Lipoic acid inhibits adiponectin production in 3T3-L1 adipocytes
- 498 Downloads
Lipoic acid (LA) is a naturally occurring compound with antioxidant properties. Recent attention has been focused on the potential beneficial effects of LA on obesity and related metabolic disorders. Dietary supplementation with LA prevents insulin resistance and upregulates adiponectin, an insulin-sensitizing adipokine, in obese rodents. The aim of this study was to investigate the direct effects of LA on adiponectin production in cultured adipocytes, as well as the potential signaling pathways involved. For this purpose, fully differentiated 3T3-L1 adipocytes were treated with LA (1–500 μM) during 24 h. The amount of adiponectin secreted to media was detected by ELISA, while adiponectin mRNA expression was determined by RT-PCR. Treatment with LA induced a dose-dependent inhibition on adiponectin gene expression and protein secretion. Pretreatment with the PI3K inhibitor LY294002 inhibited adiponectin secretion and mRNA levels, and significantly potentiated the inhibitory effect of LA on adiponectin secretion. The AMPK activator AICAR also reduced adiponectin production, but surprisingly, it was able to reverse the LA-induced inhibition of adiponectin. The JNK inhibitor SP600125 and the MAPK inhibitor PD98059 did not modify the inhibitory effect of LA on adiponectin. In conclusion, our results revealed that LA reduces adiponectin secretion in 3T3-L1 adipocytes, which contrasts with the stimulation of adiponectin described after in vivo supplementation with LA, suggesting that an indirect mechanism or some in vivo metabolic processing is involved.
KeywordsLipoic acid Obesity Adiponectin Adipocytes
This work has been supported by the Ministry of Science and Innovation of the Government of Spain (AGL 2009-10873/ALI and AGL 2006-04716/ALI) and by Línea Especial: “Nutrición, Obesidad y Salud” (University of Navarra). PL Prieto-Hontoria was supported by a research grant by Danone Institute, Spain. CTP, CIBERobn, and RETICS Network are gratefully acknowledged.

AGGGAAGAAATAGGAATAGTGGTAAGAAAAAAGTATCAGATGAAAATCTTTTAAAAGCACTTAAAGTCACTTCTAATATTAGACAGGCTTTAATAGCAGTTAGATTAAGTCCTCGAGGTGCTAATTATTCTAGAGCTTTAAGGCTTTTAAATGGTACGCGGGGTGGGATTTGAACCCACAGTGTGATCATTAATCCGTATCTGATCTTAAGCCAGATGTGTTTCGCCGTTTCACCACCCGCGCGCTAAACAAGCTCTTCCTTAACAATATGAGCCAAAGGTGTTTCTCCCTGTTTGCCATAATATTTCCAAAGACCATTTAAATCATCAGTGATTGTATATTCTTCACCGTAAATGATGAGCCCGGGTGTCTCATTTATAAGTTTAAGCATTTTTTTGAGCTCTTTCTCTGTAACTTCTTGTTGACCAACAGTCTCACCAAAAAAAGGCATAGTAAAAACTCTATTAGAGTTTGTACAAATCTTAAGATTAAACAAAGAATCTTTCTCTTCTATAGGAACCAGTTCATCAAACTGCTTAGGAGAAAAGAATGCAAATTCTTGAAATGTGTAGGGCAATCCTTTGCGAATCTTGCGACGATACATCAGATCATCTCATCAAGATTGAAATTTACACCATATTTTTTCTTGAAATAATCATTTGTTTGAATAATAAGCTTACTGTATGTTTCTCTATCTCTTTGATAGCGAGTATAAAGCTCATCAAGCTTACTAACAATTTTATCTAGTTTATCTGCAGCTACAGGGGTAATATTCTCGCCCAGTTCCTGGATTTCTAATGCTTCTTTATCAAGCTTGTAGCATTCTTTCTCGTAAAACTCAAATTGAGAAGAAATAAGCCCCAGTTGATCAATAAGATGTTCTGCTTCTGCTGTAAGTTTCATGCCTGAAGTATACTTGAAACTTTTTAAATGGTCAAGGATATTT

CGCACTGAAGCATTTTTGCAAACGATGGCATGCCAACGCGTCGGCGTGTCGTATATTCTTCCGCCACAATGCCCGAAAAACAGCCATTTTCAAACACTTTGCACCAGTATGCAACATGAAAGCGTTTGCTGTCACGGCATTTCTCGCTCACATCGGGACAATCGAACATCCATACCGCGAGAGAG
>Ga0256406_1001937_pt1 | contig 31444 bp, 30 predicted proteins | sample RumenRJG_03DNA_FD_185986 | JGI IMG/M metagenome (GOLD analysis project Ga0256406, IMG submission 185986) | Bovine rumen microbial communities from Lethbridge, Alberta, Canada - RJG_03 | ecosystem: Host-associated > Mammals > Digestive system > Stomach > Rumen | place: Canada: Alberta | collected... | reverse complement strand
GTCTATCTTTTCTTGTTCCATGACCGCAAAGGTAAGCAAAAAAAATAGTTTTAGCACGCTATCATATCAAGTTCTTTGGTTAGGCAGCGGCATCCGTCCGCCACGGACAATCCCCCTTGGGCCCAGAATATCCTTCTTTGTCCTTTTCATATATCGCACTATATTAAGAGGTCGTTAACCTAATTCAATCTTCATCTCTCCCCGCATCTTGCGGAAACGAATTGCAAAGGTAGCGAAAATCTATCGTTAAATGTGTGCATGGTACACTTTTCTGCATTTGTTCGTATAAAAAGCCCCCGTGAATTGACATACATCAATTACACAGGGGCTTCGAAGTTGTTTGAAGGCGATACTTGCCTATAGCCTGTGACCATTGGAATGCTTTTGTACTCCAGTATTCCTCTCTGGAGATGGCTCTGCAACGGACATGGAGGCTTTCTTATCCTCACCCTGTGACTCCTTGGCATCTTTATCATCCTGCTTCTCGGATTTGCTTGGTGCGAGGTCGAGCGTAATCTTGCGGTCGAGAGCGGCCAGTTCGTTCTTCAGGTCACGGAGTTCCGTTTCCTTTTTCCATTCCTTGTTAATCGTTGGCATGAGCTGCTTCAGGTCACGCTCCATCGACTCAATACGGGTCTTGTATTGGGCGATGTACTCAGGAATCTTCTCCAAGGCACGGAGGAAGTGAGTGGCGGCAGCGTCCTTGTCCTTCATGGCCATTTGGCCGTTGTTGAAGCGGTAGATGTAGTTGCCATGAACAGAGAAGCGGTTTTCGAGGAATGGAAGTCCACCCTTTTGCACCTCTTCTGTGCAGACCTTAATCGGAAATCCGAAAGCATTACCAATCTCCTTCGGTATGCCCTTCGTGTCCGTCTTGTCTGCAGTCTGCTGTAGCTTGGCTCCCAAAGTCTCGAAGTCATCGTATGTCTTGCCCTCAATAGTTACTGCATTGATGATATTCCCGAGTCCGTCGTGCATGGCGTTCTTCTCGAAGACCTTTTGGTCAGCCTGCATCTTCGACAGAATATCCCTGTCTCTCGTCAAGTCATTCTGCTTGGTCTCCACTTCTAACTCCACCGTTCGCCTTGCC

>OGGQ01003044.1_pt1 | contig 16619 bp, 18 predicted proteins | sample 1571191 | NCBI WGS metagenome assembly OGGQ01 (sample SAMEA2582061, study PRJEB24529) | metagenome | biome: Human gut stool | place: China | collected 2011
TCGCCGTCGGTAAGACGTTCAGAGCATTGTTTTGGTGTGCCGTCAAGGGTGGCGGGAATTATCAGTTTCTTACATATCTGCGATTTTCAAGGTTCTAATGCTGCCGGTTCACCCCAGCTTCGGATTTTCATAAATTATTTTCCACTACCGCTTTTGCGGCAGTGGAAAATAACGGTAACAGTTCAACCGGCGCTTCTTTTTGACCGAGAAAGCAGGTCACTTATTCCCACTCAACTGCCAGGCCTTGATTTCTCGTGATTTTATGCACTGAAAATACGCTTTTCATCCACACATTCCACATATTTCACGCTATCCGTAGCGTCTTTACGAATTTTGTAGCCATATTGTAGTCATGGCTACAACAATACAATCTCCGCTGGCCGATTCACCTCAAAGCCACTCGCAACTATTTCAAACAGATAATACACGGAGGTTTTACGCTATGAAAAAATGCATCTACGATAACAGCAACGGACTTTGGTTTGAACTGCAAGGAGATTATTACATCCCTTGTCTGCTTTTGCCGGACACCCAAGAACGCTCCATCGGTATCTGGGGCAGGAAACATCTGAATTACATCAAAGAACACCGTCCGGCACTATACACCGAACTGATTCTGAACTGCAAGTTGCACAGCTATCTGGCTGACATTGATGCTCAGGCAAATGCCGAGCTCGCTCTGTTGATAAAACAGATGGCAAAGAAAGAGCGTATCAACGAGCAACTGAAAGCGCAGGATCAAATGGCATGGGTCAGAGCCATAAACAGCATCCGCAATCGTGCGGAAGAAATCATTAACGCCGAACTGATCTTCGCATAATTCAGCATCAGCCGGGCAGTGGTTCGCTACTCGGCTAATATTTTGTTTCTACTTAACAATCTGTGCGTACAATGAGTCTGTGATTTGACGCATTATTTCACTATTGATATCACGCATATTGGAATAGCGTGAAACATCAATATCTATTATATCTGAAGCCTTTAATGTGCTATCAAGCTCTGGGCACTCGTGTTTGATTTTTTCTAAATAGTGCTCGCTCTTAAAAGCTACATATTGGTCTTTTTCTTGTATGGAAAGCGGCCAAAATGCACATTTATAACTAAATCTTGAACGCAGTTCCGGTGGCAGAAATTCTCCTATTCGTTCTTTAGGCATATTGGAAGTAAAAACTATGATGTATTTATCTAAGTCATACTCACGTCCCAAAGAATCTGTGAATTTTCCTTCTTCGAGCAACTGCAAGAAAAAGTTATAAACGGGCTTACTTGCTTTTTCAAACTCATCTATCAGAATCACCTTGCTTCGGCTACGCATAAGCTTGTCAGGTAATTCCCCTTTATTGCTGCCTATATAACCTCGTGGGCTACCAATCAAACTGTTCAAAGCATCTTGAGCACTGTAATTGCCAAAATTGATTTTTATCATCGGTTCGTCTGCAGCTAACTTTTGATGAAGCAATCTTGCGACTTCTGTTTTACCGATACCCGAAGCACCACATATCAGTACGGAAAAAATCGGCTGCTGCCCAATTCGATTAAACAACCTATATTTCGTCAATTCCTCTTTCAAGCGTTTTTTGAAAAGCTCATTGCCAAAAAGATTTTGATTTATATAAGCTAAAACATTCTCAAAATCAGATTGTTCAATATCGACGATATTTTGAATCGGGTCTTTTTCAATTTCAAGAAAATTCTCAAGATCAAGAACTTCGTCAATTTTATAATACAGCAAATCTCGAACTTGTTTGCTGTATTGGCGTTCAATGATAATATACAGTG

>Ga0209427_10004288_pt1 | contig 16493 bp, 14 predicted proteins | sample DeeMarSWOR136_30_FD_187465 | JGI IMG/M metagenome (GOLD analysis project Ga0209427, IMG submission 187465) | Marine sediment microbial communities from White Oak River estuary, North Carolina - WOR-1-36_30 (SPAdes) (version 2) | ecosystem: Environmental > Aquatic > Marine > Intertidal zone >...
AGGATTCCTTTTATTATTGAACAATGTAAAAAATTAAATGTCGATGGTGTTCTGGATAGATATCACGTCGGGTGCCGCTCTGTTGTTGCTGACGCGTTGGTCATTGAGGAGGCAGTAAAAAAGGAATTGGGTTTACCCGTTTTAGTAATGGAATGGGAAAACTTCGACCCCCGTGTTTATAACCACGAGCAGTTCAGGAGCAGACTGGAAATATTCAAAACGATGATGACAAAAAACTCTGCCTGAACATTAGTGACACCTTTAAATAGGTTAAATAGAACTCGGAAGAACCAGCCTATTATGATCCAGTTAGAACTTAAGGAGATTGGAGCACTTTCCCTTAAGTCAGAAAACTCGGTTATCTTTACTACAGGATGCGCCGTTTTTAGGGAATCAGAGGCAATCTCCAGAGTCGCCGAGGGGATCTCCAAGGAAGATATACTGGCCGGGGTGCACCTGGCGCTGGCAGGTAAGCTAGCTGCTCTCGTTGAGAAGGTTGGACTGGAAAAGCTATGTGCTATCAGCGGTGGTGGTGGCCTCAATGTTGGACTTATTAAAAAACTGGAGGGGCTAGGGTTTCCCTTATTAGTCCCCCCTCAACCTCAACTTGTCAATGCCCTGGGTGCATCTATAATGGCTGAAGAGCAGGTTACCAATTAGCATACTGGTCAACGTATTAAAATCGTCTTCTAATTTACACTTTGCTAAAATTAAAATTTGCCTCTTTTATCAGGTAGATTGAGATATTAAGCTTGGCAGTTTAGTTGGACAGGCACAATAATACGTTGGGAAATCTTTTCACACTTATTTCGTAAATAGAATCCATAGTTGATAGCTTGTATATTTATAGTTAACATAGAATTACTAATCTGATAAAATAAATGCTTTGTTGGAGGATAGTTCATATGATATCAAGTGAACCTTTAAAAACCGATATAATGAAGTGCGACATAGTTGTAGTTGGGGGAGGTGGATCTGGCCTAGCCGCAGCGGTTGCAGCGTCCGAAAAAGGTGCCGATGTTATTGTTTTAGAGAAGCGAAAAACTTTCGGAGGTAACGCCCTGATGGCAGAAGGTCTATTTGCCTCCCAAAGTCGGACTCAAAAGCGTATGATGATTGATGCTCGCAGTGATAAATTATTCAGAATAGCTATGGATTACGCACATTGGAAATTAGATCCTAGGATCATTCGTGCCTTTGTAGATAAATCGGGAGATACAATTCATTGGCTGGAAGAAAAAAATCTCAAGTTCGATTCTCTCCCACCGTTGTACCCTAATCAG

Conflict of interest
The authors declare no conflict of interest.
- 8.Finucane MM, Stevens GA, Cowan MJ, Danaei G, Lin JK, Paciorek CJ, Singh GM, Gutierrez HR, Lu Y, Bahalim AN, Farzadfar F, Riley LM, Ezzati M (2011) National, regional, and global trends in body-mass index since 1980: systematic analysis of health examination surveys and epidemiological studies with 960 country-years and 9.1 million participants. Lancet 377(9765):557–567PubMedCrossRefGoogle Scholar
- 12.Kim MS, Park JY, Namkoong C, Jang PG, Ryu JW, Song HS, Yun JY, Namgoong IS, Ha J, Park IS, Lee IK, Viollet B, Youn JH, Lee HK, Lee KU (2004) Anti-obesity effects of alpha-lipoic acid mediated by suppression of hypothalamic amp-activated protein kinase. Nat Med 10(7):727–733PubMedCrossRefGoogle Scholar
- 22.Prieto-Hontoria PL, Perez-Matute P, Fernandez-Galilea M, Martinez JA, Moreno-Aliaga MJ (2013) Effects of lipoic acid on AMPK and adiponectin in adipose tissue of low- and high-fat-fed rats. Eur J Nutr (in press)Google Scholar
- 32.Wang YM, Lin XF, Shi CM, Lu L, Qin ZY, Zhu GZ, Cao XG, Ji CB, Qiu J, Guo XR (2012) Alpha-lipoic acid protects 3T3-L1 adipocytes from NYGGF4 (PID1) overexpression-induced insulin resistance through increasing phosphorylation of IRS-1 and AKT. J Bioenerg Biomembr 44(3):357–363PubMedCrossRefGoogle Scholar
- 35.Yamada M, Kaibori M, Tanaka H, Habara K, Hijikawa T, Tanaka Y, Oishi M, Okumura T, Nishizawa M, Kwon AH (2012) Alpha-lipoic acid prevents the induction of iNOS gene expression through destabilization of its mrna in proinflammatory cytokine-stimulated hepatocytes. Dig Dis Sci 57(4):943–951PubMedCrossRefGoogle Scholar
- 36.Yamauchi T, Kamon J, Minokoshi Y, Ito Y, Waki H, Uchida S, Yamashita S, Noda M, Kita S, Ueki K, Eto K, Akanuma Y, Froguel P, Foufelle F, Ferre P, Carling D, Kimura S, Nagai R, Kahn BB, Kadowaki T (2002) Adiponectin stimulates glucose utilization and fatty-acid oxidation by activating amp-activated protein kinase. Nat Med 8(11):1288–1295PubMedCrossRefGoogle Scholar
- 37.Yu S, Zhang Y, Li MZ, Xu H, Wang Q, Song J, Lin P, Zhang L, Liu Q, Huang QX, Wang K, Hou WK (2012) Chemerin and apelin are positively correlated with inflammation in obese type 2 diabetic patients. Chin Med J (Engl) 125(19):3440–3444Google Scholar